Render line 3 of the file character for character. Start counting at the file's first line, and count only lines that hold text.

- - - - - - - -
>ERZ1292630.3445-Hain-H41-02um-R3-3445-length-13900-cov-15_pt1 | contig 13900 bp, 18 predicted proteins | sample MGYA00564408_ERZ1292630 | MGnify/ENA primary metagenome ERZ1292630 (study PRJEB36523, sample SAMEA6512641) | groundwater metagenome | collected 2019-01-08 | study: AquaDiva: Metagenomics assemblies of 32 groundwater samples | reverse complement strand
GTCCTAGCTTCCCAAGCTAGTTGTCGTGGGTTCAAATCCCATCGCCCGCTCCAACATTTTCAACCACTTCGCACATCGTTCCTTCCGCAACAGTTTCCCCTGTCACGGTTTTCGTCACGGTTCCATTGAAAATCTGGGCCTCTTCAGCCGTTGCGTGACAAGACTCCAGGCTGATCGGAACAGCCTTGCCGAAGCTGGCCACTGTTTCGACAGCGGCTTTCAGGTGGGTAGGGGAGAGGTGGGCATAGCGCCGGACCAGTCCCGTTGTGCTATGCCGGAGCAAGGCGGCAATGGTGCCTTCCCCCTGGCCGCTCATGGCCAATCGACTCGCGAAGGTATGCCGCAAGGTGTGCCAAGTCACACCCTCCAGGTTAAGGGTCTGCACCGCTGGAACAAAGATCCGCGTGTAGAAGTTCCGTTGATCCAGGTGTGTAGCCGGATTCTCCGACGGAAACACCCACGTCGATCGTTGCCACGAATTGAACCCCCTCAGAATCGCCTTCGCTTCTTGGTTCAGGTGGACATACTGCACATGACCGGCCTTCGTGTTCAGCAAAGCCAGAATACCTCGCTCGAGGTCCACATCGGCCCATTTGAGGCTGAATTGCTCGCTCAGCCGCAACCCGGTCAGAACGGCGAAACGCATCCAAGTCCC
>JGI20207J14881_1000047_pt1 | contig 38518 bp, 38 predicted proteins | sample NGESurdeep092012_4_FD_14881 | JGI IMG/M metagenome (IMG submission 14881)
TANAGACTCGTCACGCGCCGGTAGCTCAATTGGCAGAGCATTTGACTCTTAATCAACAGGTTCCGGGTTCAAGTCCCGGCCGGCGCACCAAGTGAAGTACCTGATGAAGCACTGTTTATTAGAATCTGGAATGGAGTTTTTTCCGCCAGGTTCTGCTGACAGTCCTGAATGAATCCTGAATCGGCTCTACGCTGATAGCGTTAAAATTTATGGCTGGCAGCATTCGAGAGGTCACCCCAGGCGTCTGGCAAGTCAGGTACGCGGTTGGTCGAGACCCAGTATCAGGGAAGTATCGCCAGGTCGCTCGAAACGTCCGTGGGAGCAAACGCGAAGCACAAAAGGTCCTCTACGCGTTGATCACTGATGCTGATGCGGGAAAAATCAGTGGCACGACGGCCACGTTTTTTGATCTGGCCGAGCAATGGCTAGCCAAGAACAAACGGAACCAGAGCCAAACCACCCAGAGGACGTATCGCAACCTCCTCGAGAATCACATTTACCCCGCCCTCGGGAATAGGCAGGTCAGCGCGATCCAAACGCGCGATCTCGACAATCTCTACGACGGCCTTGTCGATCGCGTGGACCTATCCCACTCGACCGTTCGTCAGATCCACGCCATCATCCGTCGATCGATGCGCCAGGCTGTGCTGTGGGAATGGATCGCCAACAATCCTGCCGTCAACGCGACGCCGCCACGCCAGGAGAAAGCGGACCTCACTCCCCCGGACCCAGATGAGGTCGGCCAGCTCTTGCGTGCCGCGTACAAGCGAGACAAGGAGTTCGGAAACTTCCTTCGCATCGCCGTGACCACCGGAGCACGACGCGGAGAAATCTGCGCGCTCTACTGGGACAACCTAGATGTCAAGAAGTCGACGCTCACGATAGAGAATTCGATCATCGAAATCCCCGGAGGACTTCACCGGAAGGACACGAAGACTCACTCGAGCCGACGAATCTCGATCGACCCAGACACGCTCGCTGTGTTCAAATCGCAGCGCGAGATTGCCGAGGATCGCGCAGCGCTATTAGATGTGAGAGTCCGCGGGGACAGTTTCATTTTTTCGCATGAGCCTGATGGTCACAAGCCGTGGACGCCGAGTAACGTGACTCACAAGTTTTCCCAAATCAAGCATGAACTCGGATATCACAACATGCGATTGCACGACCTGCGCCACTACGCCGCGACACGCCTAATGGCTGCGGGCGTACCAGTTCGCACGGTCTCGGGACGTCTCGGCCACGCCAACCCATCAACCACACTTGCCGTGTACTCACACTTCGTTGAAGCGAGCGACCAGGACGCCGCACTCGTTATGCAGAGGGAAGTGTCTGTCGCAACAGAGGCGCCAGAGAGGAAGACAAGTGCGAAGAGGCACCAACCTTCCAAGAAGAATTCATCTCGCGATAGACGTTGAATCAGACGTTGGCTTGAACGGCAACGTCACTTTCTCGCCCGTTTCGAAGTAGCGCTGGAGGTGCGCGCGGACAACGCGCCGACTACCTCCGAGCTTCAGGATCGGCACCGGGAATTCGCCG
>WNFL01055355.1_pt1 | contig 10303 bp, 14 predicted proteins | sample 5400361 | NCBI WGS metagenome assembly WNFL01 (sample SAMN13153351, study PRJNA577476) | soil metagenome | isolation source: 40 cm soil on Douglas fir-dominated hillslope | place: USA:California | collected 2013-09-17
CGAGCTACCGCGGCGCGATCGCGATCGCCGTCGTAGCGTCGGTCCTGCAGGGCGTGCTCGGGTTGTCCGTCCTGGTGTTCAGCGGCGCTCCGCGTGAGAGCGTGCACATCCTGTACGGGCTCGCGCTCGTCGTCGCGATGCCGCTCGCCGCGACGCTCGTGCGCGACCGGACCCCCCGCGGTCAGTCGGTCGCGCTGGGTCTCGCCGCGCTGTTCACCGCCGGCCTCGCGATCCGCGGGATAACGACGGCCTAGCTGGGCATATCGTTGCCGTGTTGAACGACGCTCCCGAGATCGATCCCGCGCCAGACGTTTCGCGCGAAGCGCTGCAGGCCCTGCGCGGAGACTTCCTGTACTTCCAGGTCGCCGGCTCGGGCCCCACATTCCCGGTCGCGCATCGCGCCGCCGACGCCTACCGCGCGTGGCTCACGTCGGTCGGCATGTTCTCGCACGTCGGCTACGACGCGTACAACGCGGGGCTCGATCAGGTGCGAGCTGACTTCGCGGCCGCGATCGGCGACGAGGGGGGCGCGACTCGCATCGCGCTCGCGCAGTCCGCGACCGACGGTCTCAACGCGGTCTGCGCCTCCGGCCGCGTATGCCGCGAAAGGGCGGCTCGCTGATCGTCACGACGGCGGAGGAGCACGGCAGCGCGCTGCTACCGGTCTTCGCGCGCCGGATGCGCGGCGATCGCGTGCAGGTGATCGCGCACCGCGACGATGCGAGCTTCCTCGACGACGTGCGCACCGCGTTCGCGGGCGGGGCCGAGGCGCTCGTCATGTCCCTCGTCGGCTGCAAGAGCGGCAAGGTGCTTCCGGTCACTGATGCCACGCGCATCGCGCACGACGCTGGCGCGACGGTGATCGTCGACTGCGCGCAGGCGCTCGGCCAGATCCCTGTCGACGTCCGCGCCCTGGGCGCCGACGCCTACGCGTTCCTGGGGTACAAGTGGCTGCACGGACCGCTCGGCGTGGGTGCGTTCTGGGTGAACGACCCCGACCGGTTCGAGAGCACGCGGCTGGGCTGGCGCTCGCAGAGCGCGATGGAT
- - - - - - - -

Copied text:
>JGI20207J14881_1000047_pt1 | contig 38518 bp, 38 predicted proteins | sample NGESurdeep092012_4_FD_14881 | JGI IMG/M metagenome (IMG submission 14881)